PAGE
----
NCMS Project #: 140385
Problem: Today, valuable information lies buried inside individual machine controls on the shop floor. Extracting information from these isolated islands is difficult and time consuming. Lean staffed, multi-shift operations make it difficult for operating personnel to maintain an accurate situational awareness from one shift to the next. Maintenance personnel receive scant advance warning and are called to diagnose faults based on a filtered verbal explanation of the problem. Loss of older experienced personnel causes a loss of institutional knowledge. Upstream processes (design) often don’t receive feedback from downstream processes (manufacturing). The cost/benefit ratio to attempt to gather, compile, and analyze this buried information using conventional means is too high.
As a result, operating, support, and management personnel are left to make decisions based on incomplete and subjective information. Problems and inefficiencies remain hidden. Opportunities for “continuous improvement” are not realized because the supporting facts are not known.
- 40% productivity improvements demonstrated.
- Greater throughput results in better parts availability and therefore reductions in maintenance cycle time.
- Increased shop efficiency reduces non productive time and its cost.
- Schedule preventive maintenance reduces cost.
- Healthy machines produce more reliable products.
- Cycle Time:
- Awareness and analysis tools enable improvements in asset utilization.
- Improved asset utilization results in greater throughput and reduced cycle times.
Solution/Approach: This smart machine project will equip different selected machines at project partners’ sites with the capability to automatically gather and report their performance in a consistent fashion. The cost/benefit ratio to gather and compile this information is radically changed for the better.
The team will:
- Begin this Pilot Project by first documenting the project partners’ selected machines’ existing interfaces to production execution, process engineering, and maintenance support functions.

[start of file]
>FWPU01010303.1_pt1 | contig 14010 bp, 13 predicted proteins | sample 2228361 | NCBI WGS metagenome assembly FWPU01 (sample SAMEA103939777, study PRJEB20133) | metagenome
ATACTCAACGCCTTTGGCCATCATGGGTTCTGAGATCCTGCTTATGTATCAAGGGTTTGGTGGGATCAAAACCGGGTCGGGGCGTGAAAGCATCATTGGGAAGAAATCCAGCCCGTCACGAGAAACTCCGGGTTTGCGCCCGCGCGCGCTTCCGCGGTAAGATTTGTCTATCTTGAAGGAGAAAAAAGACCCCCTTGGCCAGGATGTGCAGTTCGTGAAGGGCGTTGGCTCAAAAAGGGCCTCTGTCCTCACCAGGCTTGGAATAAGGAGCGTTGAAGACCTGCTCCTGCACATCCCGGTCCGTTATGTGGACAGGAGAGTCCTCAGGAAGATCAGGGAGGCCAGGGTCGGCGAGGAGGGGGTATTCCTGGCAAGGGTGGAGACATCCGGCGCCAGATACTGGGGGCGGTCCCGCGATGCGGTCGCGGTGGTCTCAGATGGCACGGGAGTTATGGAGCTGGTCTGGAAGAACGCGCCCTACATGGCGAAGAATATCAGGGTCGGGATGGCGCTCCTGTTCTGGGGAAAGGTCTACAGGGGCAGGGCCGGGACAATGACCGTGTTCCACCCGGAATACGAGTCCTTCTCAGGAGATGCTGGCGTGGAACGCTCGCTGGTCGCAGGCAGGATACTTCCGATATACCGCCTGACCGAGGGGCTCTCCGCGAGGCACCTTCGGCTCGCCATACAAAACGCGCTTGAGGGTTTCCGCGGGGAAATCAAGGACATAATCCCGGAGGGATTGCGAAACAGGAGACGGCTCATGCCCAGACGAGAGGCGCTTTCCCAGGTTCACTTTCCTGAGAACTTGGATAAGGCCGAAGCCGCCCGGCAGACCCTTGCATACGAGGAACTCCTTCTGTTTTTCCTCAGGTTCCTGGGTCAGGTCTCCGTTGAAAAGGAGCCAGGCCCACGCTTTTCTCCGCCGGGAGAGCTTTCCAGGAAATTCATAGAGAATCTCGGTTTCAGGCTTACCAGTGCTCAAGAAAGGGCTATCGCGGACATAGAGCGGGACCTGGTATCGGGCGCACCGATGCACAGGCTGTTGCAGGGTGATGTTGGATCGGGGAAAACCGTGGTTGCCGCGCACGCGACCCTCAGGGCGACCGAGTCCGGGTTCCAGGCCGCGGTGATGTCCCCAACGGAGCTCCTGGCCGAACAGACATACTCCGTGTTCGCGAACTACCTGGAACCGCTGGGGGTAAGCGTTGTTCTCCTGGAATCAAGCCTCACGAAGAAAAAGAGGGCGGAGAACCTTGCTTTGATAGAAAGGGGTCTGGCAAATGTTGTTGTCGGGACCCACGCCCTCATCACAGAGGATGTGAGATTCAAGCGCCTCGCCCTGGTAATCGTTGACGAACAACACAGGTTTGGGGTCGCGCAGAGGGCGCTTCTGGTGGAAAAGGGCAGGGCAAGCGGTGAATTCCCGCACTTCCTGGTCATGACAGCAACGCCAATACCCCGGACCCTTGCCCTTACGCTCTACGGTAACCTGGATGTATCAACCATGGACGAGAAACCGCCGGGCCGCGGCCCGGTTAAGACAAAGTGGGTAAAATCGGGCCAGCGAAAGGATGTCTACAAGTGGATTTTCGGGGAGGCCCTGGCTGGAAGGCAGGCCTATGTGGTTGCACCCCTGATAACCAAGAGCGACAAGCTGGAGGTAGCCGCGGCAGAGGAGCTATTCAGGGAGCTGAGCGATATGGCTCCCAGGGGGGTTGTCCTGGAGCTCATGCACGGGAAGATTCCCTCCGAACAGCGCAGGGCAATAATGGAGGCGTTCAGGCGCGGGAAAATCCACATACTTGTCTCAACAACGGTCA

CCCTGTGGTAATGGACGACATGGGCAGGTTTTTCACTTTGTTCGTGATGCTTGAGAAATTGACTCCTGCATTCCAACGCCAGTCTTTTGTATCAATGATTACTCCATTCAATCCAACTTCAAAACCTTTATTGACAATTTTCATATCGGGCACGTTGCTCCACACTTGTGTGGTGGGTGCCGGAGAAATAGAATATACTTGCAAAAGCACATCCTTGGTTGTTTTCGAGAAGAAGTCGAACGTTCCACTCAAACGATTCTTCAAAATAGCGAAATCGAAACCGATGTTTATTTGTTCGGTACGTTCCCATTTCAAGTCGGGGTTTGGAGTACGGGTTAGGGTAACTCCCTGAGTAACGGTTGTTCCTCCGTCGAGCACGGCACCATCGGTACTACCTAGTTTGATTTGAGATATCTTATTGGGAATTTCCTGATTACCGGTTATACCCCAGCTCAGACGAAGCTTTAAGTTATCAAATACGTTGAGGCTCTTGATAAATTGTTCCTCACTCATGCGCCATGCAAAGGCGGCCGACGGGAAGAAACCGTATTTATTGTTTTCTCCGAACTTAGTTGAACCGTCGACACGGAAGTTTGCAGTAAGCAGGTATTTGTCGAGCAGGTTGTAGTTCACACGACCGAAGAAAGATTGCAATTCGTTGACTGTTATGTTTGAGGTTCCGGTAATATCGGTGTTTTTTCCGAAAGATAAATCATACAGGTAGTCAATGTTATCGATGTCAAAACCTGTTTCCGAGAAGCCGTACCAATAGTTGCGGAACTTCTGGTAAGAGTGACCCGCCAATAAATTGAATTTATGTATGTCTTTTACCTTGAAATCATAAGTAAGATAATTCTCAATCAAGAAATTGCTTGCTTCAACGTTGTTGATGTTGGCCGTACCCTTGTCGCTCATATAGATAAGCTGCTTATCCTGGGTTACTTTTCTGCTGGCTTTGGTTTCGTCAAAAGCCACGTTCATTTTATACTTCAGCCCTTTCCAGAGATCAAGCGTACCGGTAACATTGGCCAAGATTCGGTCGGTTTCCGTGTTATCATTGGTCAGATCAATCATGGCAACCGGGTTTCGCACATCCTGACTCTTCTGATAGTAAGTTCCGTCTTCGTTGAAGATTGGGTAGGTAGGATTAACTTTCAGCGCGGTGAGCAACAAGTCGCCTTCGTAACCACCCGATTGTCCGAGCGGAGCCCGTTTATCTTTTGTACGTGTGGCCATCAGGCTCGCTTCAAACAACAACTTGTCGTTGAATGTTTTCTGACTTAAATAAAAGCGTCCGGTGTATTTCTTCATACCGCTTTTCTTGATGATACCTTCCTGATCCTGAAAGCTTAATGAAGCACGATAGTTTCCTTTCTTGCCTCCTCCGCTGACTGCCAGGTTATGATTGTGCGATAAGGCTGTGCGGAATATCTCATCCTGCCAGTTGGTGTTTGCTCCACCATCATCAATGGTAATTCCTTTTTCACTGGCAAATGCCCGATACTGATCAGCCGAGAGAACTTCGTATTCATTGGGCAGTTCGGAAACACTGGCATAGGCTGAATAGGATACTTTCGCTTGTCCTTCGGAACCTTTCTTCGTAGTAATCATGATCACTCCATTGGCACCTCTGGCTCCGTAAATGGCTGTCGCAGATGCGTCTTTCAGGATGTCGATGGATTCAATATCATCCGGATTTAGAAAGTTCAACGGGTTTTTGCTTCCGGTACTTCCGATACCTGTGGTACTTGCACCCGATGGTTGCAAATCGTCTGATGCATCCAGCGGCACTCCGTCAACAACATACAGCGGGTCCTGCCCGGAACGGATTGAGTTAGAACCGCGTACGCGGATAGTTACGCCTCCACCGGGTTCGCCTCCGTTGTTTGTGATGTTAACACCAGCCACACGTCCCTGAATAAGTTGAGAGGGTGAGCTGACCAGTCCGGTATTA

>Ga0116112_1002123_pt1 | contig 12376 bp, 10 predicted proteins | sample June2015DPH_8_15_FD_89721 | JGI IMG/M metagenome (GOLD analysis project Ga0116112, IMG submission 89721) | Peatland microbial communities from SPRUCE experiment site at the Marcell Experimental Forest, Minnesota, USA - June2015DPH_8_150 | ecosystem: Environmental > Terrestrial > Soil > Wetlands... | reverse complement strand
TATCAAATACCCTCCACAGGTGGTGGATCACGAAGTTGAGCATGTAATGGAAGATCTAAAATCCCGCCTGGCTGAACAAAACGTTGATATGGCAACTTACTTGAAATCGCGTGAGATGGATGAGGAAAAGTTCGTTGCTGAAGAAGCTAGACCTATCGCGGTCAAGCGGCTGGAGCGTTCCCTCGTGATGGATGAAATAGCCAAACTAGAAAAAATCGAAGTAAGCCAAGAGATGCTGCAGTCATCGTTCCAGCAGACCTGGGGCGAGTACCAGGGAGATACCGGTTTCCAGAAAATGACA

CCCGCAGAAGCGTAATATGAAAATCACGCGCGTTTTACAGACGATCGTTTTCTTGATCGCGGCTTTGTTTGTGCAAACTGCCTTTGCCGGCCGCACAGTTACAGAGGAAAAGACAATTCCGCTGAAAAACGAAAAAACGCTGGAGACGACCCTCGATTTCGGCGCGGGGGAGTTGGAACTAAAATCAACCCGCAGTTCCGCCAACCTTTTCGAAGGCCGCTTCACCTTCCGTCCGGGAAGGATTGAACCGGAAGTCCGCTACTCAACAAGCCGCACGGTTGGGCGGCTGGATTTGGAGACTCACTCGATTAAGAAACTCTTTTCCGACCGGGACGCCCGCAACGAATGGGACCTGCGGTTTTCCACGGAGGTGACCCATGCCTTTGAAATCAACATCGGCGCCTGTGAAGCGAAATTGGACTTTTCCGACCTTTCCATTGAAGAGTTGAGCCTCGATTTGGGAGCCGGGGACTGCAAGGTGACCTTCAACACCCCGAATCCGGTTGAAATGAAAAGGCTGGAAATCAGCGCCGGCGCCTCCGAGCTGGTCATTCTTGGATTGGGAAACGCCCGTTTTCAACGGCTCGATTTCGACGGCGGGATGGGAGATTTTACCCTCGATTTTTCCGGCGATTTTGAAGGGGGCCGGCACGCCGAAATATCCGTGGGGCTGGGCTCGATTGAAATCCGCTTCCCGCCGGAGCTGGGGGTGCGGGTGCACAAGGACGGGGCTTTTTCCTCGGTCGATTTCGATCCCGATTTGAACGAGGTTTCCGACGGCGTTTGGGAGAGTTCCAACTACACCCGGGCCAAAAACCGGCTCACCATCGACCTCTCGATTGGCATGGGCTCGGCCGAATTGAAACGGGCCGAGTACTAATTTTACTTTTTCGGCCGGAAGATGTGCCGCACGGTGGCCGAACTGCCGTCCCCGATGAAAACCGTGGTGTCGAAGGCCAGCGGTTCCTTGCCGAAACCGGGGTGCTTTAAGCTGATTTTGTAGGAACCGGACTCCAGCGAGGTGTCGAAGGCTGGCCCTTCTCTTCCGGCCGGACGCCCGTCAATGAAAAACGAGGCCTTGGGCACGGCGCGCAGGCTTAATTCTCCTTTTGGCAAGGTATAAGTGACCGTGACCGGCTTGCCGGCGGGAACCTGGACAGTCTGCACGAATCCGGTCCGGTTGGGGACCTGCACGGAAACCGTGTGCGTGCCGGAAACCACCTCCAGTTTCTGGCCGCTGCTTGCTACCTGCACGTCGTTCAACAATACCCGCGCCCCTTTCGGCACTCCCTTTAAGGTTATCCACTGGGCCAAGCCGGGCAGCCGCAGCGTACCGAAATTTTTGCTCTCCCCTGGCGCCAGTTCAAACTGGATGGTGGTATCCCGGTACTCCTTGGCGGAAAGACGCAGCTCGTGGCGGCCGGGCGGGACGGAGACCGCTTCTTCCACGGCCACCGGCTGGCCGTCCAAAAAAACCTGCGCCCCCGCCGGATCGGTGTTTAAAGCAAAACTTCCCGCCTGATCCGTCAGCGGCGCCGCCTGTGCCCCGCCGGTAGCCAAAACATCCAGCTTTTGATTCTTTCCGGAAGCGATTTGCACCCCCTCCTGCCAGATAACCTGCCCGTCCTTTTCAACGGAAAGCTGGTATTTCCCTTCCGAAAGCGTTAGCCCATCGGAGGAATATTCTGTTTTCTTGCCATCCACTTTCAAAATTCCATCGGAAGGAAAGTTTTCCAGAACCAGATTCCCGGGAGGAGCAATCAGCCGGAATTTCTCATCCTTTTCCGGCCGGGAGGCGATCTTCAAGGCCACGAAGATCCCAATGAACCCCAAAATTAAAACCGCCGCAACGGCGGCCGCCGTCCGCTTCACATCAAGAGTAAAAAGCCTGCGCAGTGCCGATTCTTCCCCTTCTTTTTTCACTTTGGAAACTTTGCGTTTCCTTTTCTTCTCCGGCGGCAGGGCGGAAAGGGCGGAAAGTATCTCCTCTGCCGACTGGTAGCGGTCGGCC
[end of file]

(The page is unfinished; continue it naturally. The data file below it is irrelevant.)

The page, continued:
- Implement proof-of-concept “Smart Machine” capabilities and infrastructure for these machines, focused on the maintenance support functions.
- Gather data and experience at each site during an initial usage period.
- Develop strategies and enhancements for these machines’ connections to the maintenance support function.
- Demonstrate selected enhancements; gathering additional data and experience at the sites during a subsequent usage period.
- Deliver report final results in February of 2005. This will include definition of specific, achievable objectives for subsequent project phases and/or follow-on Next Generation Depot and Smart Machine Platform Initiatives.
The characteristics of a smart machine include the following:
- Knows its capabilities/condition and can be interviewed.
- Knows how to machine a part in an optimal manner.
- Monitors, diagnoses, and optimizes itself.
- Knows the quality of its work.
- Learns and improves over time.
This proof-of-concept demonstration deploys sensors and autonomous computer processes to support basic machine tools and manufacturing processes. The interfaces, data structures, and data transfer mechanisms will utilize/advance open-source industry standards to assure the broadest plug-and-play functionality for the mix of new and legacy equipment from different manufacturers in a typical shop. The resulting smart machine infrastructure of autonomous computer processes will log data, take independent action, learn, and interact with operating, support, and management personnel. The demonstration will show how smart machines facilitate making parts better, faster, and at less cost.
- U.S. Air Force
- WR-ALC machine shop
- OO-ALC machine shop
- U.S. Army
- RRAD rubber shop
- ANAD machine shop
- U.S. Navy
- PHNSY machine shop
- MAG Industries/Cincinnati Machine